Going back to AR's original post, and the claims that SB100 has been trying to forward here: there will be certified airplane(s) soon. Pipistrel has a first aircraft. It has enough endurance for a basic training mission with a big turn around time. There are others coming that will have practical endurance but 100mph and endurance probably don't go together with current technology. So practical airplanes, what is your definition of practical? Mine is it replaces the current technology's practicality which is 500+ miles of range at speeds way over 100kts preferably closer to 200, 10 minute turn around and back out you go for another 500+ miles.
 

Speedboat100

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Like many other pilots I am an instrument pilot (just think, it really can't be that hard) so what is the current state of the industry regards battery power to "on top" and solar power for sustain?

There seems to be very few companies adding the solar power to sustain.....Electra One has solar option too.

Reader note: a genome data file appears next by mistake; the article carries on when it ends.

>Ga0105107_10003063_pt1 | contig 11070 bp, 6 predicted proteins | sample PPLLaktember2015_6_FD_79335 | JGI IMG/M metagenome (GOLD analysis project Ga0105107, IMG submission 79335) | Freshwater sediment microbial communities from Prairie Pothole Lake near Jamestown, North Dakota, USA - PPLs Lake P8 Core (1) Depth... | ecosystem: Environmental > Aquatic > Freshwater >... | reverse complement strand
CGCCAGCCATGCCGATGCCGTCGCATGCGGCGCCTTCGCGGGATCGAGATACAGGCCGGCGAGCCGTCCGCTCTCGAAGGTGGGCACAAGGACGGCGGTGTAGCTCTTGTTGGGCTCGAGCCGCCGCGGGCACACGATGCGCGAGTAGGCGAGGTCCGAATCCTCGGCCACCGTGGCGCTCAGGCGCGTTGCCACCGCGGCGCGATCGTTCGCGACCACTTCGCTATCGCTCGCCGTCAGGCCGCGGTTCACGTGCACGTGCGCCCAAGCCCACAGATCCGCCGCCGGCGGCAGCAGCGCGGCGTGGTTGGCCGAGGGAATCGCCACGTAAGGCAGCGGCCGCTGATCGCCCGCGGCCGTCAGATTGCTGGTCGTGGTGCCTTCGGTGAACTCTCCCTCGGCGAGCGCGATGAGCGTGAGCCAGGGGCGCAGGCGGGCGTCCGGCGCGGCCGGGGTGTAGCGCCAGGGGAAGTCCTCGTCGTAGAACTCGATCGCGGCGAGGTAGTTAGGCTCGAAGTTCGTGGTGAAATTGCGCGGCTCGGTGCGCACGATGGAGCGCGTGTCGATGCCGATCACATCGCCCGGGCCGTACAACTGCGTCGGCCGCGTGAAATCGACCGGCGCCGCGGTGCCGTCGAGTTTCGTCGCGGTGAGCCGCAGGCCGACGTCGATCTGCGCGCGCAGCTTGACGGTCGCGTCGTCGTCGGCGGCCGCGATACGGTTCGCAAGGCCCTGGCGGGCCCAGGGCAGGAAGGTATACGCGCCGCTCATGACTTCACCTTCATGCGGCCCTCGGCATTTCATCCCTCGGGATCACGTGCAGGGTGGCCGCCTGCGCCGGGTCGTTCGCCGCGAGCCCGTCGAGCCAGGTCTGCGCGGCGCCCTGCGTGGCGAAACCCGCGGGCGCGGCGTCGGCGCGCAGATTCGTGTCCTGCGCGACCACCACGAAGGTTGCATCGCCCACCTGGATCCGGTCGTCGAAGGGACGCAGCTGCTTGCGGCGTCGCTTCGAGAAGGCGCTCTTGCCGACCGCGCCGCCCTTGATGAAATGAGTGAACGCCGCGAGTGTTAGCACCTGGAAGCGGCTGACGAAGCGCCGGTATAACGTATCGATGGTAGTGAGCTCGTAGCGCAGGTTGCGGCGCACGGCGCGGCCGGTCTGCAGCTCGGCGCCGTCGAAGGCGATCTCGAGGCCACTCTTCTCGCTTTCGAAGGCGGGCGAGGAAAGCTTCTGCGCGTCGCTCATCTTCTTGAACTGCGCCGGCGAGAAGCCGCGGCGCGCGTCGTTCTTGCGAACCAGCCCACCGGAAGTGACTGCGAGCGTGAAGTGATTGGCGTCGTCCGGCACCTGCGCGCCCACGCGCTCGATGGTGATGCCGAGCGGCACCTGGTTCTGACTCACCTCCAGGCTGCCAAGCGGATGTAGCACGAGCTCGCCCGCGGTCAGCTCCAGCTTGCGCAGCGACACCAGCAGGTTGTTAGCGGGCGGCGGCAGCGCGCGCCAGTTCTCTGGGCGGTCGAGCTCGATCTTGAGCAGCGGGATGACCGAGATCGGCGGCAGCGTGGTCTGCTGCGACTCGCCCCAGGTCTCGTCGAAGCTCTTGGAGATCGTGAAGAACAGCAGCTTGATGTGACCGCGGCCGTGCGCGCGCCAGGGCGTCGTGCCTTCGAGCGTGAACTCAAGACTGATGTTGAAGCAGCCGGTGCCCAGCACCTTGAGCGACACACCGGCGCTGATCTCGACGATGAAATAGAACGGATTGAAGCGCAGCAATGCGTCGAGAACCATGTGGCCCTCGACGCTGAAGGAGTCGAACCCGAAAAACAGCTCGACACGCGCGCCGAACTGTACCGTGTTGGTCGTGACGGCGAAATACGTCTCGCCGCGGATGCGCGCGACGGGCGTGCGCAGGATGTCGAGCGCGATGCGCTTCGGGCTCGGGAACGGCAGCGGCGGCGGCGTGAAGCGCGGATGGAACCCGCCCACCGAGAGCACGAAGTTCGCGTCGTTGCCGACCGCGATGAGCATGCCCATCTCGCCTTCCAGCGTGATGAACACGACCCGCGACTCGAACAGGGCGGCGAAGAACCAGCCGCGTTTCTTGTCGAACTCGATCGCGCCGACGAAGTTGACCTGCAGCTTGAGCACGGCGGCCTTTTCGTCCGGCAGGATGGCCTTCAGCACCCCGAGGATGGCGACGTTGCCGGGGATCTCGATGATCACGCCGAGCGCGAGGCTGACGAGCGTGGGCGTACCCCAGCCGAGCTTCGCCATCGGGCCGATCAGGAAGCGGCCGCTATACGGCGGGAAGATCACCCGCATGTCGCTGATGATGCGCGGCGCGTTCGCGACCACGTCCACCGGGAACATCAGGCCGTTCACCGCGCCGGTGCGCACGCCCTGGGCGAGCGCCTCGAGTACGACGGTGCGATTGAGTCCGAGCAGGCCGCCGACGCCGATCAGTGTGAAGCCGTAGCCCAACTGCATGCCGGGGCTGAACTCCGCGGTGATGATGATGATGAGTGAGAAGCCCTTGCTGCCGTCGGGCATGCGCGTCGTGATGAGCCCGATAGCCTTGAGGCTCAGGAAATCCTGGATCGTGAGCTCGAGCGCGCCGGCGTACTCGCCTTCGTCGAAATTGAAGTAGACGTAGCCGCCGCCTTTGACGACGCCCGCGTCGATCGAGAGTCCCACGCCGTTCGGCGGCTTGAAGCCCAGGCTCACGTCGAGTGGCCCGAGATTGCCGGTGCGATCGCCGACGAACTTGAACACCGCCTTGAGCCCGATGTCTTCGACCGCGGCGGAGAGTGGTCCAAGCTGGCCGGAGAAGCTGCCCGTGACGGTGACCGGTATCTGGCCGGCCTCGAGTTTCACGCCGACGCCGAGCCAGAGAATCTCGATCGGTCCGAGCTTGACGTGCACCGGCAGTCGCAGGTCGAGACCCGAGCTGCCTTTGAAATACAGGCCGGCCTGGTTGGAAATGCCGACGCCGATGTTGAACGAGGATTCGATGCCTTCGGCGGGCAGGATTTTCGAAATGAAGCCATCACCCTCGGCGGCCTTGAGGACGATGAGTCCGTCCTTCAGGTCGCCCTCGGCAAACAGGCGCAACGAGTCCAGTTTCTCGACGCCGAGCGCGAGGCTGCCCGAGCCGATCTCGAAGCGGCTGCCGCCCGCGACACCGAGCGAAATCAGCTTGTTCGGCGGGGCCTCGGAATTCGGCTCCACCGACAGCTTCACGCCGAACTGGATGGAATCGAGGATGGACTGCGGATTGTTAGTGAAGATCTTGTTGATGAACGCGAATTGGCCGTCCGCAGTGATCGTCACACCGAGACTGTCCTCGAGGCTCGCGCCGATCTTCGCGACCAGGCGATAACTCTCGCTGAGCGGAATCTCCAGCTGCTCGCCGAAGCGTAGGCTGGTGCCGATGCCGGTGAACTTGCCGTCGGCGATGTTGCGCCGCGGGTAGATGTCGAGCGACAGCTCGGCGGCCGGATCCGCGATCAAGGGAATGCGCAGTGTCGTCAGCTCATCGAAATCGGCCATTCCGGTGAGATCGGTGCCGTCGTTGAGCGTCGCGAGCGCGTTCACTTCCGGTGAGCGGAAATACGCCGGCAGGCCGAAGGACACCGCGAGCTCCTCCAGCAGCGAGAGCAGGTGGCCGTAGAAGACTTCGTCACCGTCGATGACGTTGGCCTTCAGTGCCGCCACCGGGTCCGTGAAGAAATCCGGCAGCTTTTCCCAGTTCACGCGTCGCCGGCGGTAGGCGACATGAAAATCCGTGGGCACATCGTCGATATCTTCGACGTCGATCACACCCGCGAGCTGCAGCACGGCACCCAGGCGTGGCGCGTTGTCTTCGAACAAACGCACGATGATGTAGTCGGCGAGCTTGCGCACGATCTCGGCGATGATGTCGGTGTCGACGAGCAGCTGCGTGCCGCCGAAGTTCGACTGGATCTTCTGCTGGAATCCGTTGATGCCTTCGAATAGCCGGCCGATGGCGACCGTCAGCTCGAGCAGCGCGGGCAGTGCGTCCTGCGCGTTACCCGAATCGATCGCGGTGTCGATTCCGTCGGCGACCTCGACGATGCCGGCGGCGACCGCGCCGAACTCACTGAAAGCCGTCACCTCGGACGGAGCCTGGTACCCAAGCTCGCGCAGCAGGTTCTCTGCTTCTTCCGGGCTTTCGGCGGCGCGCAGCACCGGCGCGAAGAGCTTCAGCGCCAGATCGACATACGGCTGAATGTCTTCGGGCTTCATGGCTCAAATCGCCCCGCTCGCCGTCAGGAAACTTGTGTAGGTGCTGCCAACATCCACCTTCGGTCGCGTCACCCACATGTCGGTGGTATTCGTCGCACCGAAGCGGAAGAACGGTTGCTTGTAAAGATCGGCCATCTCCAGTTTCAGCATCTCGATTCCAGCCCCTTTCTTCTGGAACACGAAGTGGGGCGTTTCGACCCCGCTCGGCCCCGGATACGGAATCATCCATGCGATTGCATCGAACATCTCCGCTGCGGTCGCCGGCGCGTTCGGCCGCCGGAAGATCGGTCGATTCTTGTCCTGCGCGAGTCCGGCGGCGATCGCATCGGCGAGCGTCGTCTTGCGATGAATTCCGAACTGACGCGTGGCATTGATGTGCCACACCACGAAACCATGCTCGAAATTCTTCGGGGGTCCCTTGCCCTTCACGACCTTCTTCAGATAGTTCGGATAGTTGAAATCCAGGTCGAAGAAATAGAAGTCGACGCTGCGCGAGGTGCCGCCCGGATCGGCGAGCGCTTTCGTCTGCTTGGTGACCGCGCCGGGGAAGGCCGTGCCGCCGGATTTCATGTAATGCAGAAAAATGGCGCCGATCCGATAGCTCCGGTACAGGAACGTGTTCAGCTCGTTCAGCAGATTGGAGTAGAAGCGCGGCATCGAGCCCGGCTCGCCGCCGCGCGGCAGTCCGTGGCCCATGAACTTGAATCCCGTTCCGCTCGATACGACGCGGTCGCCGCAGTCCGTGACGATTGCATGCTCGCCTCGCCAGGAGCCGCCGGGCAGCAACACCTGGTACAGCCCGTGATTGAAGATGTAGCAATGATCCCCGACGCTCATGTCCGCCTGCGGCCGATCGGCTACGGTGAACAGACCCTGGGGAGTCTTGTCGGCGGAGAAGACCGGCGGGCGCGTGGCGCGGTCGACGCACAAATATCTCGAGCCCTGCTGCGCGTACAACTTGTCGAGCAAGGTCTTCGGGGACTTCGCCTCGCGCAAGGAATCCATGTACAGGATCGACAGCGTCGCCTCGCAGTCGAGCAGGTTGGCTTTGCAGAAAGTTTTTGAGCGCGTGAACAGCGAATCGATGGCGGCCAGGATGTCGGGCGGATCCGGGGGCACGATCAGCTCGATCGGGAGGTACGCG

In my opinion the solar panels are advancing faster than batteries are...I think the new bigger Tesla battery actually worsened the range ( 8 x heavier but gives 5 times more output )...but is possibly cheaper to manufacture and thus gives cost savings.
 

Dan Thomas

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Speculation and wishful thinking and uninformed prophecies never accomplished anything concrete. It takes hardware---real hardware---to do that. Models are fine but scaling them up involves some unpleasant facts, like doubling the size, which squares the wing area but cubes the weight, getting eight times heavier and doubles the wing loading. The average RC model has performance no real airplane will ever achieve.

I don't know about the US, but Canada has minimum HP and climb rate requirements for homebuilts. That's a result of too much blood spilled when underpowered airplanes stall trying to clear the fence or the trees. A low-powered motorglider is never going to meet those demands, and more blood will get spilled.
 

berridos

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Dana

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In my opinion the solar panels are advancing faster than batteries are.
No matter how efficient a solar cell is it still can never produce more power than the account of solar energy impinging on it. That's roughly 1kW per square meter at noon on the equator on a cloudless day, usually much less. A Cessna 172, for example, has a wing area of 16.2 sq m, so even with mythical 100% efficient solar cells the most you could get is 16.2 kW or about 22 HP... not nearly enough to be worth bothering with or to even keep it in the sky.
 

Speedboat100